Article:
Endings: The Farewell Season

It’s time to say goodbye.

Another school year has come to an end.  Today Jackie graduated from 8th Grade at the American School in London.  Middle School is officially behind us, and now both of my daughters are in High School.


When Katie and Jackie were much younger and attached to me like velcro, I often longed for the days when they would grow up and become more independent companions.  That day is here, and now I find myself in a wistful state of nostalgia for the innocent, needy days of their early childhood.  I’d like to get a jam-smeared hug and feel those pudgy little fingers fold into mine as we hold hands.  No more.

In London, it is the Farewell Season once again.  With the end of another school year comes the end of many of my friends’ expat experience.  Suddenly, I am going to goodbye parties every night, sharing that one last glass of wine with all the great people I have come to know and love in such a short time.

I was talking a friend at one such event, and she remarked that the friendships you make living abroad as an expat are very “authentic”.  They are completely untainted by the normal rat race of life in your hometown.  There is no “keeping us with the Joneses” because it is such a hodge-podge population.  There is no “house envy” because everyone rents, and most people have a random assortment of furnishings.  There is no “child achievement obsession” because most people do not necessarily know each others’ children, staying blissfully unaware of their varied accomplishments.

Transitory by definition, the expat experience is also incredibly unsettling. Those who leave face the uncertainty of how it will feel to re-enter their previous life and slide back into old routines that feel foreign now.  Those who stay must accept living away from “home” for another year, maintaining that delicate balance between one life and the other.  Either way, an underlying level of uncertainty permeates and sometimes makes you feel adrift.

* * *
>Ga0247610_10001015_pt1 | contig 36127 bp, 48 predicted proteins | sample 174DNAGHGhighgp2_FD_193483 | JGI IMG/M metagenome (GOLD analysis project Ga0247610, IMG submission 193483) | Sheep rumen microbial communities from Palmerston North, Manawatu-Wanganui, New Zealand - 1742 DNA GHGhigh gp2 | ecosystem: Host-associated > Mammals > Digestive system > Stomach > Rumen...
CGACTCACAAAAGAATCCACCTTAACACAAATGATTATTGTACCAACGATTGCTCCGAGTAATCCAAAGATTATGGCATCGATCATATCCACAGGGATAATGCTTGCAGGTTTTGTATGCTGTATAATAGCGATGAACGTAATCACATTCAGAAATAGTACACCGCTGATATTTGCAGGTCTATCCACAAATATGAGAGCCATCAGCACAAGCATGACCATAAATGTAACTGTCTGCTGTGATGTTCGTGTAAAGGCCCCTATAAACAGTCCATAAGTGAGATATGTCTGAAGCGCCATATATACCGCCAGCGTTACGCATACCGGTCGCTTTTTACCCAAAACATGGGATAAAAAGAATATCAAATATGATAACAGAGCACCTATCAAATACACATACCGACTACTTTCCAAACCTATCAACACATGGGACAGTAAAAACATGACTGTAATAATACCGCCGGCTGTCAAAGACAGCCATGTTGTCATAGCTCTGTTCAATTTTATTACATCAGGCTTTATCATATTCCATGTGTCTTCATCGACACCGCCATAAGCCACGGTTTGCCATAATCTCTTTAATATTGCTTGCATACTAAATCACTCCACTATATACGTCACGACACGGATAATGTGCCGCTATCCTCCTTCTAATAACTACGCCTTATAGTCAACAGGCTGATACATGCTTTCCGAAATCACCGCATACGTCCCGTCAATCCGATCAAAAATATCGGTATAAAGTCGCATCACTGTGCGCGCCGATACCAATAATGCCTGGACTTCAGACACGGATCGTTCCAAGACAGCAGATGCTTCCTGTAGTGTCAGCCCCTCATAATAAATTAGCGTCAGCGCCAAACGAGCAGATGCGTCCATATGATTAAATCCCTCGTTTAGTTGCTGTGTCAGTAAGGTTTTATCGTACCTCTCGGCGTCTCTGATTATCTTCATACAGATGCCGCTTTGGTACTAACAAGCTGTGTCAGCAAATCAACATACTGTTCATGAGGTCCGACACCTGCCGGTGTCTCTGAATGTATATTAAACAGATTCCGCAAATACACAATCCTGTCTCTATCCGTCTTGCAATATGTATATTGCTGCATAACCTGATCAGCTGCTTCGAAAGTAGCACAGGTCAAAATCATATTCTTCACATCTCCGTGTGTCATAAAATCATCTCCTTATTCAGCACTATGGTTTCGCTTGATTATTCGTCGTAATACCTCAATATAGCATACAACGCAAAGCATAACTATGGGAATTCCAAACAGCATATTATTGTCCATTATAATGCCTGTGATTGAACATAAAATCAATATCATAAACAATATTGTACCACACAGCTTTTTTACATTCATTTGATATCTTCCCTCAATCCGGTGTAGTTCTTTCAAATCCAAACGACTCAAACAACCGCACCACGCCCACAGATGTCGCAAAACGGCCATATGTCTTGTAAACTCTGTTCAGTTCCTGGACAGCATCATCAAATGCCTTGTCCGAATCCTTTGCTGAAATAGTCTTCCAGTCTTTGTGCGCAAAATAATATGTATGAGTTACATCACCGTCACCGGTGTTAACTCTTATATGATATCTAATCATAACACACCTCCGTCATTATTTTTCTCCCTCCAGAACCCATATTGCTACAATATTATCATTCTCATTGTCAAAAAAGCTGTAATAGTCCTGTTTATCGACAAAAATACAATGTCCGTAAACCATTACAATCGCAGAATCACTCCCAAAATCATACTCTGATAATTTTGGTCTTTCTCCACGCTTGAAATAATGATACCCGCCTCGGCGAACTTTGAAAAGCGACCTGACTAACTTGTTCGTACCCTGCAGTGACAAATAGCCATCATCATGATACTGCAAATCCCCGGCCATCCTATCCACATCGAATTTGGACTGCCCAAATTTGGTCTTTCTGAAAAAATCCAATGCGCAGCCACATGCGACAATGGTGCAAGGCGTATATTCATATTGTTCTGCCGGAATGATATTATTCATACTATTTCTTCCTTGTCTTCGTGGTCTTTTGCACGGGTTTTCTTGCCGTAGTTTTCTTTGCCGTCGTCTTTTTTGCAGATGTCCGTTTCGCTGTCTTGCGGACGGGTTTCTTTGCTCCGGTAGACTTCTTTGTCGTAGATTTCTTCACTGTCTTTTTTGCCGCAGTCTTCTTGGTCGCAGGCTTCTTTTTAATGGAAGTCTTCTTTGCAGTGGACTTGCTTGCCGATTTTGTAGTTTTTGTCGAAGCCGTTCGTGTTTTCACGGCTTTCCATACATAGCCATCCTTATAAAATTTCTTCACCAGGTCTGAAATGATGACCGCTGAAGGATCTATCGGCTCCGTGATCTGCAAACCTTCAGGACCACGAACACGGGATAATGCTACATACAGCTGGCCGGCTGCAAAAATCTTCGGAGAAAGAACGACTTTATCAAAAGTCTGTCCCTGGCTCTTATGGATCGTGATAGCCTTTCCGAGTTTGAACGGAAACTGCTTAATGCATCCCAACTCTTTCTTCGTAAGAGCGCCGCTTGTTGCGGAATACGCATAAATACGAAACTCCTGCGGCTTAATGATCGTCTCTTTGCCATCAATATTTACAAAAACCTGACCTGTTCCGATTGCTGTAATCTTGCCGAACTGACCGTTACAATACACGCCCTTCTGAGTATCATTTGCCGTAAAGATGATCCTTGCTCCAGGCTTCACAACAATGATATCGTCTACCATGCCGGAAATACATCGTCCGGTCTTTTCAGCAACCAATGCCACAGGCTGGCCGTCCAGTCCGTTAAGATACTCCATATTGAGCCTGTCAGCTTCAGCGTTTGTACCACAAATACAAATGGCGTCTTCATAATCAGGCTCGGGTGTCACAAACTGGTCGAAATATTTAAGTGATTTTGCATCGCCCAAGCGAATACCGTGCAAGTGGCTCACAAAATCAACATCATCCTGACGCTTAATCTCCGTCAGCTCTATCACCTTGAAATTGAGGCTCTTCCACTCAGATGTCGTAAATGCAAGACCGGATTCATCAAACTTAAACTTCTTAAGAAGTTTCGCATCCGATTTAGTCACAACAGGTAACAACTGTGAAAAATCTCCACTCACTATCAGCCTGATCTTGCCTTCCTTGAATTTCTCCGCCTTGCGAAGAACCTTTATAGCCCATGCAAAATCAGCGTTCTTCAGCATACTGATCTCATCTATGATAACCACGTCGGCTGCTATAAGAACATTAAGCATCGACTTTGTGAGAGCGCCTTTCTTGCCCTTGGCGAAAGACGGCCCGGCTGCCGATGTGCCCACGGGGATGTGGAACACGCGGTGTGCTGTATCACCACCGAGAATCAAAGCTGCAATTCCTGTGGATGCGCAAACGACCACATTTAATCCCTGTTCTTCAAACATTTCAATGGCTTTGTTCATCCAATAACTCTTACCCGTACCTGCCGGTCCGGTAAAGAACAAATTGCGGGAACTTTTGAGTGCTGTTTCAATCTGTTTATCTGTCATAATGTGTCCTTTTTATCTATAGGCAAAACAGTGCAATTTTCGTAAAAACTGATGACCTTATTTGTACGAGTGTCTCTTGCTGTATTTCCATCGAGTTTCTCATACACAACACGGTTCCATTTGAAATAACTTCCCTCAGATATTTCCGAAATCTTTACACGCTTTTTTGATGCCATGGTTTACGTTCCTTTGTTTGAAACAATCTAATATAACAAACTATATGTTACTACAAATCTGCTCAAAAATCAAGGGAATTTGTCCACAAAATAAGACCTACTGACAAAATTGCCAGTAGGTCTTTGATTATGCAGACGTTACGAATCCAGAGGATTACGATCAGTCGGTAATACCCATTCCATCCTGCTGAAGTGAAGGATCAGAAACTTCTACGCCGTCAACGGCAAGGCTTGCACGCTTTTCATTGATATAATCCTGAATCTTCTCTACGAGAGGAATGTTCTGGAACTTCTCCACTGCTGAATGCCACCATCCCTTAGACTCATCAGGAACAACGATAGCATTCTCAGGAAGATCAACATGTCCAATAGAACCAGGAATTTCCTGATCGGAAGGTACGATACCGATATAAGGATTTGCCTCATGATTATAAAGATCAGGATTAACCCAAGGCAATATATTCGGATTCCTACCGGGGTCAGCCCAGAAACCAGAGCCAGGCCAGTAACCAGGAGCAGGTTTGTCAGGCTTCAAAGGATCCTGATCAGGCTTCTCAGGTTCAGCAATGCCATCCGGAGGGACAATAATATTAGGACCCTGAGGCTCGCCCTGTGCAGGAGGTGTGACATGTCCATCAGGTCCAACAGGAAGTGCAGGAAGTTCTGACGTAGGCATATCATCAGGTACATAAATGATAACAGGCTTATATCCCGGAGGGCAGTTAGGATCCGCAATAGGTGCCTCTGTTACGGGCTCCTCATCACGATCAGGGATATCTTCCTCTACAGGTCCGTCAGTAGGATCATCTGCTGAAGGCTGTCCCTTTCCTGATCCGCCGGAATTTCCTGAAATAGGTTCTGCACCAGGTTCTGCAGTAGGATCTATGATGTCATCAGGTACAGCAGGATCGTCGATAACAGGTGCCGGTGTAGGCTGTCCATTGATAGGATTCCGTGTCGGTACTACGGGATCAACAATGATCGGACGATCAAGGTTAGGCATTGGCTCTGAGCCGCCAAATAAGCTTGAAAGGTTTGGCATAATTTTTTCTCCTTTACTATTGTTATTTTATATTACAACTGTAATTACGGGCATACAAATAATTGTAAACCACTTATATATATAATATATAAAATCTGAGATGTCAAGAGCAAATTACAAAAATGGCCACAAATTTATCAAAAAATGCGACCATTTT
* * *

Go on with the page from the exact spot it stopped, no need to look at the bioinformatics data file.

For most expats, life is lived one year at a time.  This is a strange phenomenon after experiencing such permanence at home where the years flow consecutively and then merge over time into one amorphous blob.   A familiar expat refrain is: “We’ll be here another year, after that, who knows?”  This forces people to live life in the moment.  This is perhaps the best part of the expat experience.  Carpe Diem is the mission statement that everyone embraces.

So I, too, will seize the day and try to live in this moment.  I will let my little girls go, and embrace my young ladies who are on the brink of adulthood.  Likewise, I will let my good friends go and attempt to fill their void next year.  Finally, I will let myself go and relinquish control over my unforeseeable future.

Where will I be a year from now?

Only time will tell.



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